'Unspoken rule' in online take-out
By Liu Wenbo
People's Daily app


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With a growing number of people ordering food take-outs, China's takeaway platforms, including Meituan, Baidu Takeaway and Eleme are introducing discounts to draw in customers. That's according to reporters from China National Radio. Yet the prices of food ordered for take-out are much higher than those for dining in.

They said many merchants offer discounts and other promotions on their take-out platforms, like giving offers 15 yuan off 30 yuan purchase, but in at least one fast-food restaurant, prices for in-house dining were lower than ordering online. In one example, a set dinner labeling 22 yuan online sells some 10 yuan in stores.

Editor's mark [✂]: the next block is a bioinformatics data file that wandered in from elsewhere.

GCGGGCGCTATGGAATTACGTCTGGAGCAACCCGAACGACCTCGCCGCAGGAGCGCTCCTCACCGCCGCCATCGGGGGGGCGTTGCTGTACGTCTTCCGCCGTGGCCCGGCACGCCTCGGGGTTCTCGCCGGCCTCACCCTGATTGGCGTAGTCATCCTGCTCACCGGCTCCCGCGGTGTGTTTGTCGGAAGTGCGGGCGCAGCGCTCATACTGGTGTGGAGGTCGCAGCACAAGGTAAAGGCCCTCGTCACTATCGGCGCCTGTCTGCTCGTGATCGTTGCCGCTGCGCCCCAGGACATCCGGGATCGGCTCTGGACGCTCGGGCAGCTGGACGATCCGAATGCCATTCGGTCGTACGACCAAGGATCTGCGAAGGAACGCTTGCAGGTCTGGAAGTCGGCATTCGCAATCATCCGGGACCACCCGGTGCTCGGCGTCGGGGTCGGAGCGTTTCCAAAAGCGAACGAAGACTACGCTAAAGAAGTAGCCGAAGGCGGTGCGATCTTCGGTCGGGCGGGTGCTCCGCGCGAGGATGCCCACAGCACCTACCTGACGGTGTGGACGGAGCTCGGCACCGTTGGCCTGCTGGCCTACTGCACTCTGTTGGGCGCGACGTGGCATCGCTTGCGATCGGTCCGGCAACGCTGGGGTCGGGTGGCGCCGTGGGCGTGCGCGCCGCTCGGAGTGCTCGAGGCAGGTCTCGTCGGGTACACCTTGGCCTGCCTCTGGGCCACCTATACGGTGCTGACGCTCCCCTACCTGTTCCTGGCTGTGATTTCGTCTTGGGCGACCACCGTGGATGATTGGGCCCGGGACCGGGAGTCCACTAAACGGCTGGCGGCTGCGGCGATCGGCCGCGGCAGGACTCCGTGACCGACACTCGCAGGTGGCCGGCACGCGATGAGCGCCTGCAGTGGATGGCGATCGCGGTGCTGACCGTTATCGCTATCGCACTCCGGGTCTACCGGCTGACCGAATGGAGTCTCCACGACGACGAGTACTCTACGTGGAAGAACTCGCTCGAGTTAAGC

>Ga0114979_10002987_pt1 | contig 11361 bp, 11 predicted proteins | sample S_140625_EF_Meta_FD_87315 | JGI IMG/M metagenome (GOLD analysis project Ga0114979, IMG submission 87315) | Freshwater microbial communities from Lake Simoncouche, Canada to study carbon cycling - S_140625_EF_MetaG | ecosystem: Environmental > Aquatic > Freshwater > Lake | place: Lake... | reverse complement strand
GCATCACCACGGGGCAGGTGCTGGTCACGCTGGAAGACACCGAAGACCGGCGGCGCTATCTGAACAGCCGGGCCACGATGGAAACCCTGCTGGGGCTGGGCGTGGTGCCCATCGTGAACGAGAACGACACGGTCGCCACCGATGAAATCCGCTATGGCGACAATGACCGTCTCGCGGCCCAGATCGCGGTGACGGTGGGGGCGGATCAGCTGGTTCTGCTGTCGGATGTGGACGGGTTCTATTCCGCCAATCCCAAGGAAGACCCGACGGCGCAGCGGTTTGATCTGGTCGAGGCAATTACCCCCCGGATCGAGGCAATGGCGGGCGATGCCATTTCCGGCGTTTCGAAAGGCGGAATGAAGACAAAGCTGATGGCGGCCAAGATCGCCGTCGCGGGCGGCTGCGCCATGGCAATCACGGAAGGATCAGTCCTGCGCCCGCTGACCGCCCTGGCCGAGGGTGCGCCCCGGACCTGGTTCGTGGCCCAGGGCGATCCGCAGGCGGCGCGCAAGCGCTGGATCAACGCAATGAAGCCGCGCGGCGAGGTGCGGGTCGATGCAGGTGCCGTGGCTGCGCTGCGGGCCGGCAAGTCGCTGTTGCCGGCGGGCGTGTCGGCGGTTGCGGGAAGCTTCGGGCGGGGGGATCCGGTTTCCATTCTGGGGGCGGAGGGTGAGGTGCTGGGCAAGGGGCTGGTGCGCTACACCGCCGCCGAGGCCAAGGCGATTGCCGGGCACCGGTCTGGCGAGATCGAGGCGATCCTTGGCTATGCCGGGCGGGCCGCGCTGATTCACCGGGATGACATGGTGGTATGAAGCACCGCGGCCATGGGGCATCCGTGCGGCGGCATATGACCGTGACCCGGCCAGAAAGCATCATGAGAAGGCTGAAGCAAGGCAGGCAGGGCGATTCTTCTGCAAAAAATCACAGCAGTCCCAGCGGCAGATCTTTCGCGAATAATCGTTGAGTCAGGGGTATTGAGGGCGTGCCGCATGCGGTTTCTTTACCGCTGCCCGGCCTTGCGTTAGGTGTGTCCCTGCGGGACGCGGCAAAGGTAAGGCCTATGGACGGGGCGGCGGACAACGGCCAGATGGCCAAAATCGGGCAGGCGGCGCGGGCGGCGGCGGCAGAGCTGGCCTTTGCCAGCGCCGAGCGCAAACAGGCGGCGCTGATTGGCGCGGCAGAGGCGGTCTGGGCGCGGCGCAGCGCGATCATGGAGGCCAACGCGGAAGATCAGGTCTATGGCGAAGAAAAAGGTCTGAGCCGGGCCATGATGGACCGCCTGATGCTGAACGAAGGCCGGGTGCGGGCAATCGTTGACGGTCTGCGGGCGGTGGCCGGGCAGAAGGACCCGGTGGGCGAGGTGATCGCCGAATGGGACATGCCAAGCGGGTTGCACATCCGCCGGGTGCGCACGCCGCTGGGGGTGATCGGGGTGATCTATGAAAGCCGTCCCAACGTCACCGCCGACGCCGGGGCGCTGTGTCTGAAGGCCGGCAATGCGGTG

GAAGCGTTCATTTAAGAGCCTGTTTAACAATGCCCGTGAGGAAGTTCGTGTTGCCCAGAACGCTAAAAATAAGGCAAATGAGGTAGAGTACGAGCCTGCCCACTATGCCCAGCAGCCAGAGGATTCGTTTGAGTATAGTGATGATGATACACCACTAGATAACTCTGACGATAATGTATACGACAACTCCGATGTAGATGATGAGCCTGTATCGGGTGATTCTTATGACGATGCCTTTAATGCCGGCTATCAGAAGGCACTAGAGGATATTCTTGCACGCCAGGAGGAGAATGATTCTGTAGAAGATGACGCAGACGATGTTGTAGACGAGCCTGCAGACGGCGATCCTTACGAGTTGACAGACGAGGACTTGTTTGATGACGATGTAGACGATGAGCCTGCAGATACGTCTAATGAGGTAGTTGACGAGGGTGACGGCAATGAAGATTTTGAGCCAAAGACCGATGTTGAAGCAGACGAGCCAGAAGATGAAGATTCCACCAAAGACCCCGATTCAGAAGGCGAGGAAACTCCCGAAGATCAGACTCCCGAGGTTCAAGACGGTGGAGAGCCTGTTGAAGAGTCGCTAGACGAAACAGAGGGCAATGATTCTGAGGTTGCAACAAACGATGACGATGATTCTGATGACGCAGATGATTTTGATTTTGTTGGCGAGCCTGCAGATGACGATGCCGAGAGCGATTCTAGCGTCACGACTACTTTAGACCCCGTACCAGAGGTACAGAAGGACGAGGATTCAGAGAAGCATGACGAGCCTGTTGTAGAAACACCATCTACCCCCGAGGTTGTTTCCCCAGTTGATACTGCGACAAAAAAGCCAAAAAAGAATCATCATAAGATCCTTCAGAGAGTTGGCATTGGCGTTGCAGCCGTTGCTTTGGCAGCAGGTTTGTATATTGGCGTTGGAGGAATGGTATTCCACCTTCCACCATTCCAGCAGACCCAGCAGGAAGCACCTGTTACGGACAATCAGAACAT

It still costs more to order take-out despite a discount, which is largely a result of the push money deducted by those platforms, and then the dealers pass on the cost to consumers. 

"Every business does this, you can sell at the original price, but we cannot make money by doing that, so we have to offer discounts whereby we get favorable terms from the platforms while the customers fall for it,” a restaurant clerk said.


In interviews with pedestrians, the reporters were told that ordering food for delivery on mobile phones is more convenient though they mostly did not pay attention to the discrepancy between the platform price and the store price. They claimed that slightly higher prices were acceptable had they been told the truth in advance for their pursuit of convenience.

Faced with such "unspoken rules," legal experts said China's price law clearly provides for the merchants to sell goods or services with marked prices. Were the price of takeaway higher than that in stores, consumers should be alerted or else it would be an infringement of their right to know and even regarded as price fraud.